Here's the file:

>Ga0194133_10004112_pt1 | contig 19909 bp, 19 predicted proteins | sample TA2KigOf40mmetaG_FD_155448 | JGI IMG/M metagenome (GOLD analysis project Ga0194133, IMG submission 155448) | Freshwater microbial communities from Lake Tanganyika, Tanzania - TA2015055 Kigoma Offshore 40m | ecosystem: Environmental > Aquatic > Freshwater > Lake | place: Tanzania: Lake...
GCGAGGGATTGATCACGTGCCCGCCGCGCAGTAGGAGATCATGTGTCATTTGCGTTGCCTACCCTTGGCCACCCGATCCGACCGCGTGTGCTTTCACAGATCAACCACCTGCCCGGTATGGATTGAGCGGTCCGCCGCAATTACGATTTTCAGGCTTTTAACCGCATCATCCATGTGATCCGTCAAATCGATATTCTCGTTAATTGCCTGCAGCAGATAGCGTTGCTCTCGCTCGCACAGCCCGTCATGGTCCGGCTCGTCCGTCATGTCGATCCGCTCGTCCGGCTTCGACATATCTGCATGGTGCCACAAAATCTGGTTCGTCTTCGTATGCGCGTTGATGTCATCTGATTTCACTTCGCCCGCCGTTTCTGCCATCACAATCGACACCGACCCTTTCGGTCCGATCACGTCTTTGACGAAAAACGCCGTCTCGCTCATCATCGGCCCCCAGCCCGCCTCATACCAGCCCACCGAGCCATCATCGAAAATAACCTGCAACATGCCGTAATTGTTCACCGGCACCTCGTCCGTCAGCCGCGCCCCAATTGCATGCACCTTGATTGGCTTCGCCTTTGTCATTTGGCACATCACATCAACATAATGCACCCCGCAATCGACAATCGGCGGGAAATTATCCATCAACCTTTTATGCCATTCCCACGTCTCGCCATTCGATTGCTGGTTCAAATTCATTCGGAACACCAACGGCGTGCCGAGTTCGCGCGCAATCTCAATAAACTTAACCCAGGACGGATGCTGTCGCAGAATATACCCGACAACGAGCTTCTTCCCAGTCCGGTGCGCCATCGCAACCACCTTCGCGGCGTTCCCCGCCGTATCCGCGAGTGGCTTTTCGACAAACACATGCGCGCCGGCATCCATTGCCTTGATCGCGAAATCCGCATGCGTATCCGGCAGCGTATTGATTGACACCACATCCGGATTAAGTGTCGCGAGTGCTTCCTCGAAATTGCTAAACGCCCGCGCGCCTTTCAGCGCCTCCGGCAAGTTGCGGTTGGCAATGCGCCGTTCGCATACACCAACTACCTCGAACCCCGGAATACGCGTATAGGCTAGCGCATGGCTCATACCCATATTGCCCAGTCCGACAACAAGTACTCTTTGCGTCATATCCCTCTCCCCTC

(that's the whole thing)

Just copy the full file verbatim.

>Ga0194133_10004112_pt1 | contig 19909 bp, 19 predicted proteins | sample TA2KigOf40mmetaG_FD_155448 | JGI IMG/M metagenome (GOLD analysis project Ga0194133, IMG submission 155448) | Freshwater microbial communities from Lake Tanganyika, Tanzania - TA2015055 Kigoma Offshore 40m | ecosystem: Environmental > Aquatic > Freshwater > Lake | place: Tanzania: Lake...
GCGAGGGATTGATCACGTGCCCGCCGCGCAGTAGGAGATCATGTGTCATTTGCGTTGCCTACCCTTGGCCACCCGATCCGACCGCGTGTGCTTTCACAGATCAACCACCTGCCCGGTATGGATTGAGCGGTCCGCCGCAATTACGATTTTCAGGCTTTTAACCGCATCATCCATGTGATCCGTCAAATCGATATTCTCGTTAATTGCCTGCAGCAGATAGCGTTGCTCTCGCTCGCACAGCCCGTCATGGTCCGGCTCGTCCGTCATGTCGATCCGCTCGTCCGGCTTCGACATATCTGCATGGTGCCACAAAATCTGGTTCGTCTTCGTATGCGCGTTGATGTCATCTGATTTCACTTCGCCCGCCGTTTCTGCCATCACAATCGACACCGACCCTTTCGGTCCGATCACGTCTTTGACGAAAAACGCCGTCTCGCTCATCATCGGCCCCCAGCCCGCCTCATACCAGCCCACCGAGCCATCATCGAAAATAACCTGCAACATGCCGTAATTGTTCACCGGCACCTCGTCCGTCAGCCGCGCCCCAATTGCATGCACCTTGATTGGCTTCGCCTTTGTCATTTGGCACATCACATCAACATAATGCACCCCGCAATCGACAATCGGCGGGAAATTATCCATCAACCTTTTATGCCATTCCCACGTCTCGCCATTCGATTGCTGGTTCAAATTCATTCGGAACACCAACGGCGTGCCGAGTTCGCGCGCAATCTCAATAAACTTAACCCAGGACGGATGCTGTCGCAGAATATACCCGACAACGAGCTTCTTCCCAGTCCGGTGCGCCATCGCAACCACCTTCGCGGCGTTCCCCGCCGTATCCGCGAGTGGCTTTTCGACAAACACATGCGCGCCGGCATCCATTGCCTTGATCGCGAAATCCGCATGCGTATCCGGCAGCGTATTGATTGACACCACATCCGGATTAAGTGTCGCGAGTGCTTCCTCGAAATTGCTAAACGCCCGCGCGCCTTTCAGCGCCTCCGGCAAGTTGCGGTTGGCAATGCGCCGTTCGCATACACCAACTACCTCGAACCCCGGAATACGCGTATAGGCTAGCGCATGGCTCATACCCATATTGCCCAGTCCGACAACAAGTACTCTTTGCGTCATATCCCTCTCCCCTC